Alexander Porfiryevich Borodin (1833-1887)

Overture: Prince Igor (1887)

Realised by Alexander Glazunov

Borodin began the composition of his opera Prince Igor in September 1869 at the suggestion of his friend Vladimir Stasov, who provided an outline of the work. He worked on it for the rest of his life, but his progress was hampered by his own self critical personality, and by the demanding post he held as professor of Chemistry at the Medical Academy in St. Petersburg. Stasov, giving up on Borodin, asked Nicolai Rimsky-Korsakov if he would compose the opera. However Rimsky chose to assist Borodin instead, most notably with the orchestration of the famous Polovtsian Dances for a concert performance in 1879. At Borodin's death there were still many parts for which there were only rough sketches and some for which no music or libretto existed.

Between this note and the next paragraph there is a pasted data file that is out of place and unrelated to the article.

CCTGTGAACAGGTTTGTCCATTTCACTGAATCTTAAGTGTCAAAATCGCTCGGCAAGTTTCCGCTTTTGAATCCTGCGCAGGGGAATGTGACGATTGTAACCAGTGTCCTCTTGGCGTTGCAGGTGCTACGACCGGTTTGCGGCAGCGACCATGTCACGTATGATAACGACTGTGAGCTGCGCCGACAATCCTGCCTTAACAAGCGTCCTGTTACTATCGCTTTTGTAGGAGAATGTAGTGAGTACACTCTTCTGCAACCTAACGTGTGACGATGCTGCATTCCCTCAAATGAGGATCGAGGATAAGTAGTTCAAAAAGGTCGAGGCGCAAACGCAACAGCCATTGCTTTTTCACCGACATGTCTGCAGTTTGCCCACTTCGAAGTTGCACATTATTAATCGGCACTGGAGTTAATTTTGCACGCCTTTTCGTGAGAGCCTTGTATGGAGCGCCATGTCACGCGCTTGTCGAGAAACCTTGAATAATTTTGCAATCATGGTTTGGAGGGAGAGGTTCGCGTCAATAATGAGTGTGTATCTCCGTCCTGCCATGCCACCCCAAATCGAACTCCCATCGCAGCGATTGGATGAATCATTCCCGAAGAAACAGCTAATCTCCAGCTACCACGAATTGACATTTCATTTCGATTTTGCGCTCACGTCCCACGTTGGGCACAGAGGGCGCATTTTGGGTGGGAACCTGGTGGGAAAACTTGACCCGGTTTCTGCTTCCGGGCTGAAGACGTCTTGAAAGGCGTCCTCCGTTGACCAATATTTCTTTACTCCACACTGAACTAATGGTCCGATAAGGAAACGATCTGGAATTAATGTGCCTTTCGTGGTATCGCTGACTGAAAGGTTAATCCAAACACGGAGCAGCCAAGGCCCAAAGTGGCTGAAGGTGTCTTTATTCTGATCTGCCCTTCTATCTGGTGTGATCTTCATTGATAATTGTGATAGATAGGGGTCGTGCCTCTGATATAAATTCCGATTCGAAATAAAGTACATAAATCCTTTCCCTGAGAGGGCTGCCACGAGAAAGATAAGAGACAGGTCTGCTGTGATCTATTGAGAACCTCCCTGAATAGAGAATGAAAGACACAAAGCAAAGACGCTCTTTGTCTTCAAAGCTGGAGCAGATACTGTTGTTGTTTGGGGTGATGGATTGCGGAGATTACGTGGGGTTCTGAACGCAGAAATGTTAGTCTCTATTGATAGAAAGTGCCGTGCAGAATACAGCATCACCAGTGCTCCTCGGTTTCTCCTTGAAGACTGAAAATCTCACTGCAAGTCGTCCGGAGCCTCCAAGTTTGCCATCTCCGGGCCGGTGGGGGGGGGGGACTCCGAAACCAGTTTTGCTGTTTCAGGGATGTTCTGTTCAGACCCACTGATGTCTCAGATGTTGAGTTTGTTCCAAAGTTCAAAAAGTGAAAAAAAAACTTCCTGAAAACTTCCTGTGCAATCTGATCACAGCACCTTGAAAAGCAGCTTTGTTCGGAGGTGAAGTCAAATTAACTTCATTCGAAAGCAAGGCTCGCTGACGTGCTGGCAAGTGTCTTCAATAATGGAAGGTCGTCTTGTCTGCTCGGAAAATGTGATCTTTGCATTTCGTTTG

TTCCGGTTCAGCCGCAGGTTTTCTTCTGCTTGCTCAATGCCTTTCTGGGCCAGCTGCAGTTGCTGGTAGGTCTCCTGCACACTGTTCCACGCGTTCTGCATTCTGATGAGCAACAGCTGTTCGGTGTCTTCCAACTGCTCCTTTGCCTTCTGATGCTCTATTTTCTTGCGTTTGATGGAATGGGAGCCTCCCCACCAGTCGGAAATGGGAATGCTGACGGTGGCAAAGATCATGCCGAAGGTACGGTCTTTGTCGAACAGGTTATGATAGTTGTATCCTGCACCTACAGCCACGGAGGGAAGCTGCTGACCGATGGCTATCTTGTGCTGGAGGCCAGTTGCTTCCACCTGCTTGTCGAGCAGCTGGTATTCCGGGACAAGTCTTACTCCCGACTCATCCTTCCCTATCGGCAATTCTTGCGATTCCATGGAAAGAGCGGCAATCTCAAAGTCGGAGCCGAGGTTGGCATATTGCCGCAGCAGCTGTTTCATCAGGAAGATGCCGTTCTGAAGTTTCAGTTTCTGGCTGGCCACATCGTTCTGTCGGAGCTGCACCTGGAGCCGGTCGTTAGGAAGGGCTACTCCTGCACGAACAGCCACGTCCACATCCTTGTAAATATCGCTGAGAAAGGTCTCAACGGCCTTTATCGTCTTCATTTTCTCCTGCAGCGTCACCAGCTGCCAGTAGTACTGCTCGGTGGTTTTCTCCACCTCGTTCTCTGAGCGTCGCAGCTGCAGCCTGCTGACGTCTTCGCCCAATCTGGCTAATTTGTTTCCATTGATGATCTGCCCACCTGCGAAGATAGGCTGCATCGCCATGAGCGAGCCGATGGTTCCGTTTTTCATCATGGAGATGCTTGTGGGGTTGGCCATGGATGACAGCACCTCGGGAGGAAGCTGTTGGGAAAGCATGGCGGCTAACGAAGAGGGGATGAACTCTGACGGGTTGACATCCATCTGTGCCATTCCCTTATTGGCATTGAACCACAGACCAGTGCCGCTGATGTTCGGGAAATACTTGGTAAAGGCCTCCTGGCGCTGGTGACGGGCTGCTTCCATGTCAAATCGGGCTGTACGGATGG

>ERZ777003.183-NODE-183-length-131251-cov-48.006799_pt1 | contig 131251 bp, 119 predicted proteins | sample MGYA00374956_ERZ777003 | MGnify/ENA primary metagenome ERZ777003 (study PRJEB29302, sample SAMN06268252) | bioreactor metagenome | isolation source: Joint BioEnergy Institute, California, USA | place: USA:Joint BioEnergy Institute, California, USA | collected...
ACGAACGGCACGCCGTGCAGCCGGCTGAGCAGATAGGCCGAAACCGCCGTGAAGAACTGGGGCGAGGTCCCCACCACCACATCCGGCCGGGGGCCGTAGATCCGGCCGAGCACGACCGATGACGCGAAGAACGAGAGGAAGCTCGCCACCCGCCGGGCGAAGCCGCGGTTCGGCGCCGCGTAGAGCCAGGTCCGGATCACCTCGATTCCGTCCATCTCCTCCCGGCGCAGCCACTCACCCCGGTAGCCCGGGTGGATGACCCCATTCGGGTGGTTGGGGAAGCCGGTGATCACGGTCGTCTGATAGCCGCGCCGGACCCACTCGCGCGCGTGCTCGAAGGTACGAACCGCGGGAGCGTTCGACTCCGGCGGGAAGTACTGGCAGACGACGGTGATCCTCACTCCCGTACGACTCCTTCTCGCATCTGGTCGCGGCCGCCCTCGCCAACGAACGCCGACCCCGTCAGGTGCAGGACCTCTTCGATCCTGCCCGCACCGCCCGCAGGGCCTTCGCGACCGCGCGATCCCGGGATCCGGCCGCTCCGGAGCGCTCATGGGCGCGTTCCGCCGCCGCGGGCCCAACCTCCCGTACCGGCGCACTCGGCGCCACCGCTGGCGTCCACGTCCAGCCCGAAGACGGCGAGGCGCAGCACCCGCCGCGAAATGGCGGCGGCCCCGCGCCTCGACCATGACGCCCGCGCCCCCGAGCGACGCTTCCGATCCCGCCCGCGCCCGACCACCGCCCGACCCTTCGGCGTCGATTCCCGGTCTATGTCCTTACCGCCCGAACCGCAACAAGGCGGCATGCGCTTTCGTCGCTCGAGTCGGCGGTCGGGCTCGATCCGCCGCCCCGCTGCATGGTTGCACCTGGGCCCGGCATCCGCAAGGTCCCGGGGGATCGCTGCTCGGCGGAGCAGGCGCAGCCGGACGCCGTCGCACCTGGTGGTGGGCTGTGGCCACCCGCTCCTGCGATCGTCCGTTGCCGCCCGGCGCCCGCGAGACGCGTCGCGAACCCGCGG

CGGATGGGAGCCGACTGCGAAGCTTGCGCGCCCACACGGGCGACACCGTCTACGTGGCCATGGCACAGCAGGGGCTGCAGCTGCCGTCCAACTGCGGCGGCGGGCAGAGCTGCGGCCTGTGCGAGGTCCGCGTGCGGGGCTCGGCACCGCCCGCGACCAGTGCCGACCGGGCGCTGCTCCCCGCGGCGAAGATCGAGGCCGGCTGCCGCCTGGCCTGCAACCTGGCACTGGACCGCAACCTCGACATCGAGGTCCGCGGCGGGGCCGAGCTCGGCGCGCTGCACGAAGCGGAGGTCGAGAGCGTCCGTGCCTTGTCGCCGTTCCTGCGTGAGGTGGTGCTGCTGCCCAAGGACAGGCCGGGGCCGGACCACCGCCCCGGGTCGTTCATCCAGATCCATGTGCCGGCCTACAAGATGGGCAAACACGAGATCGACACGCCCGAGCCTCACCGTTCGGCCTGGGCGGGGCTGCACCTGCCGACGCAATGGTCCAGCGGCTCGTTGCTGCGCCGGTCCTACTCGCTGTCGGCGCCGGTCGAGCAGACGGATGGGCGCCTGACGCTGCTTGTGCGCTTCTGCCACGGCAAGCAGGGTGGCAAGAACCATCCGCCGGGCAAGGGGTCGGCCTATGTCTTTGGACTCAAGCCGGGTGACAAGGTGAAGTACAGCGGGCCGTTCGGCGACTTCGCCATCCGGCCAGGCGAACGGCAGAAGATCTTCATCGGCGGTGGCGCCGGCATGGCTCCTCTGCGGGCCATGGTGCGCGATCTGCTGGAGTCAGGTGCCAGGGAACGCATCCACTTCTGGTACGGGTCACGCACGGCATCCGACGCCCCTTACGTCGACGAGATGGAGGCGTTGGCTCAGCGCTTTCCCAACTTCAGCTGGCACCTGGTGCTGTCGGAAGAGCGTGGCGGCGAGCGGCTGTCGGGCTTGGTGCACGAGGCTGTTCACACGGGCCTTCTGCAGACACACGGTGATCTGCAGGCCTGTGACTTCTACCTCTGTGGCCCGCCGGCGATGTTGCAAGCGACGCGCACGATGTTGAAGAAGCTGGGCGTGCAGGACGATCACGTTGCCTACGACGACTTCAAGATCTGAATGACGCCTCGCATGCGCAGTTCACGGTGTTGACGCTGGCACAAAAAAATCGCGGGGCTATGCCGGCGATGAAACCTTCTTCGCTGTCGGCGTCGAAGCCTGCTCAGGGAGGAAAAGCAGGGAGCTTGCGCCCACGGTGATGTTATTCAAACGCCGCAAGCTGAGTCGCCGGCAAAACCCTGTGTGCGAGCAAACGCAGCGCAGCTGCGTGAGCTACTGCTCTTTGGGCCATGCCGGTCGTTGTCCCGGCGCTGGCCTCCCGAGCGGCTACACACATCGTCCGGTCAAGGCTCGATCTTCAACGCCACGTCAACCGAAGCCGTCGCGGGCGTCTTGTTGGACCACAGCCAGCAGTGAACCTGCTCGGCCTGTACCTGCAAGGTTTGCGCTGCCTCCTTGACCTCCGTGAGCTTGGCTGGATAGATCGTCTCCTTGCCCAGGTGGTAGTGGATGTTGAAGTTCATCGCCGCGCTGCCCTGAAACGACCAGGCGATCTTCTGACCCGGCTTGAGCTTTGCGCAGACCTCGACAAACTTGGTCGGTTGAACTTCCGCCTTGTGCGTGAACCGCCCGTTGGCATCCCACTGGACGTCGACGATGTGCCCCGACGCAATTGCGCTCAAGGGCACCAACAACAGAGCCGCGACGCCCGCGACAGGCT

The overture was largely constructed by Glazunov who had to rely on his memory of hearing it played by Borodin on the piano. In a memoir of 1891 Glazunov wrote:

"The overture was composed by me roughly according to Borodin's plan. I took the themes from the corresponding numbers of the opera and was fortunate enough to find the canonic ending of the second subject among the composer's sketches. I slightly altered the fanfares for the overture ... The bass progression in the middle I found noted down on a scrap of paper, and the combination of the two themes (Igor's aria and a phrase from the trio) was also discovered among the composer's papers. A few bars at the very end were composed by me."

Notwithstanding it's extraordinary creation the Overture has remained a very popular concert piece.

The Prince Igor Overture was performed by the Portobello Orchestra on the 6th December 2014, conducted by Matthew Rogers.